Supreme Court Orders Removal of North Shore Bridge

Justices affirm District Court ruling that bridge to private island had invalid permit when built

By Molly Priddy
Approximately 80 people paddled on Flathead Lake around the bridge to Dockstader Island for the Restore the Shore Rendezvous on July 18, 2015. Courtesy Air Therapy Aviation

The Montana Supreme Court reaffirmed a Flathead District Court judge’s determination that a bridge on the Flathead Lake’s north shore must be removed, after a lengthy court battle over the bridge’s permitting and building process.

A local nonprofit, the Community Association for North Shore Conservation (CANSC), has been seeking the bridge’s removal since it was built in 2015, and said they are mostly happy with the justices’ opinion.

“We’re really pleased with the court’s decision. We think it’s the right decision on affirming the district judge’s decision on the merits of the case,” said Dave Hadden, CANSC co-chair.

The Supreme Court order didn’t give CANSC the attorneys’ fees they asked for “for the considerable private cost of forcing the County to follow its own rules,” and Hadden said there may still be a way to get them paid.

Richard DeJana, the Kalispell-based attorney for the bridge’s owners, did not immediately return the Beacon’s calls for comment on the ruling.

The court battle stems from a 2011 development project on the north shore of Flathead Lake, where landowner Jolene Dugan and her father Richard Sortino applied for a Lakeshore Construction Permit to build a bridge connecting their land on shore to the island that formed in the lake’s high point in the summer. The rest of the year, the land is a peninsula.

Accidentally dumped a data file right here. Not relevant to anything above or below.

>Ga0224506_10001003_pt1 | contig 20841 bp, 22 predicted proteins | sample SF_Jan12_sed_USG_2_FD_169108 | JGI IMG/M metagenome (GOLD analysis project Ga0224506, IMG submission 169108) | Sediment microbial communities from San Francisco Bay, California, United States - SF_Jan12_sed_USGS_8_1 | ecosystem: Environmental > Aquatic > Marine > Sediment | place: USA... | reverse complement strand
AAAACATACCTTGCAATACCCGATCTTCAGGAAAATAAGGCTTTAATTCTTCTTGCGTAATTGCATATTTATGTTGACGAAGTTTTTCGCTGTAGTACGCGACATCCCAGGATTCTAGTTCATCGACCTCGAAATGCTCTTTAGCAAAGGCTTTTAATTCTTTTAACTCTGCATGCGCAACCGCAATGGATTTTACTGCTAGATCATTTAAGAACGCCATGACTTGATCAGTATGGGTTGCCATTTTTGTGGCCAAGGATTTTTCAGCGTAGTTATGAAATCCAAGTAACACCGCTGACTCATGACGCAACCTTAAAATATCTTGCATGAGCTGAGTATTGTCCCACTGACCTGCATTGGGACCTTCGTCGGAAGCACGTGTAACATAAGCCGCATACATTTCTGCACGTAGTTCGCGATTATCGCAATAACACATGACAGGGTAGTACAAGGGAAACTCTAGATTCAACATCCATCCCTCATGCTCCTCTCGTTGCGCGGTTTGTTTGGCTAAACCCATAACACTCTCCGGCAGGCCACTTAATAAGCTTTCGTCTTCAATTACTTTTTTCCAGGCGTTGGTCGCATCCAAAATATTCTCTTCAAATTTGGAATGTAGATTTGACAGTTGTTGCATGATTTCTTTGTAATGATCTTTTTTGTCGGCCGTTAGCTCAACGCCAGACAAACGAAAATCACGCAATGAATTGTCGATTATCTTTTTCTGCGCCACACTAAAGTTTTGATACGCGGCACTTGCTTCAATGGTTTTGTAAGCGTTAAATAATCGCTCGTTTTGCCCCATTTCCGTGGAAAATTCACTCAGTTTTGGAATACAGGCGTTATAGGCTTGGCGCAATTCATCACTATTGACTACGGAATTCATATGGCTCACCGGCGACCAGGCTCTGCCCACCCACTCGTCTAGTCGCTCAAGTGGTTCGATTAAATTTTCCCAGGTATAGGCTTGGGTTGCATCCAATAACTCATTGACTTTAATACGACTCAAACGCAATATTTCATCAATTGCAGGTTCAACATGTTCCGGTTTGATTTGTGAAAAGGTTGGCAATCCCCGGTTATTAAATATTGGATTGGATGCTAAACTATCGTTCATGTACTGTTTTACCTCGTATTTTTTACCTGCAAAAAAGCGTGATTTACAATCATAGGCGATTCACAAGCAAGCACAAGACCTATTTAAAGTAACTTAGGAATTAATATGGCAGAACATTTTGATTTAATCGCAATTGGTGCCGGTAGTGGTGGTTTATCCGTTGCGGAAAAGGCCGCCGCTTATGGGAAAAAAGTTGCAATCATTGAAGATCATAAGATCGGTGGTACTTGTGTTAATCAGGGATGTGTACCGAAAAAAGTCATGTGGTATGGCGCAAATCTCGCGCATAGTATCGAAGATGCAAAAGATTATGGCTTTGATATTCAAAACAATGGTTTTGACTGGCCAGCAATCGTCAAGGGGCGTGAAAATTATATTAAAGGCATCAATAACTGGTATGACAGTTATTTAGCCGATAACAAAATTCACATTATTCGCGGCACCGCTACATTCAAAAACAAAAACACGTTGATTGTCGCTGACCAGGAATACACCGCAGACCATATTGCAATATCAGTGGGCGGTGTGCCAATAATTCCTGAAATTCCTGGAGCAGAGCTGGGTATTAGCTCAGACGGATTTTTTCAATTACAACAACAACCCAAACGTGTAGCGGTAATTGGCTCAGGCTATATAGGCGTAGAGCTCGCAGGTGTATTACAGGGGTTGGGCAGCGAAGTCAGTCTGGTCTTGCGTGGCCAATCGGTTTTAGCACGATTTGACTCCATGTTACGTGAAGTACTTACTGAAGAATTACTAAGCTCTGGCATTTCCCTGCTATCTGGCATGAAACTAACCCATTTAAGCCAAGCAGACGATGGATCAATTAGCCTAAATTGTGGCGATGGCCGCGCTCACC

The Flathead County Planning and Zoning Office approved Dugan’s initial permit and then approved an amended version, and Dugan then built the bridge. In 2015, CANSC filed a District Court petition to overturn the county’s decision on allowing the bridge, arguing its approval was “arbitrary and capricious” and should never have been approved in the first place.

In 2016, Judge Robert Allison ruled that the lakeshore permit was invalid, void from the outset, and that since Dugan built the bridge without a permit, it would have to come out and the area would have to be restored to its natural state.

When appealed, the case went to the Supreme Court, which ruled in favor of CANSC on July 2.

“The (Flathead County Commission) failed to determine whether the bridge created a visual impact discordant with natural scenic values, where those values form the predominant landscape elements,” the justices wrote. “The (Commission)’s decision was seemingly unmotivated—it did not actually consider the bridge’s visual impact as the Regulations require—and its failure to do so was unreasonable, especially when it was considering Dugan’s request to build a 481-foot long, 16-foot wide bridge connecting the mainland to an island.”

The Supreme Court concluded that Allison had made the correct determination when the District Court judge ruled that the bridge should be removed.

Hadden said that aside from continuing to attempt to recoup attorneys’ fees, the CANSC group intends to celebrate the ruling and continue watching the situation.

“We will be visiting with the county planning office to see what steps they will be taking to comply with the court’s order to have the bridge removed,” Hadden said.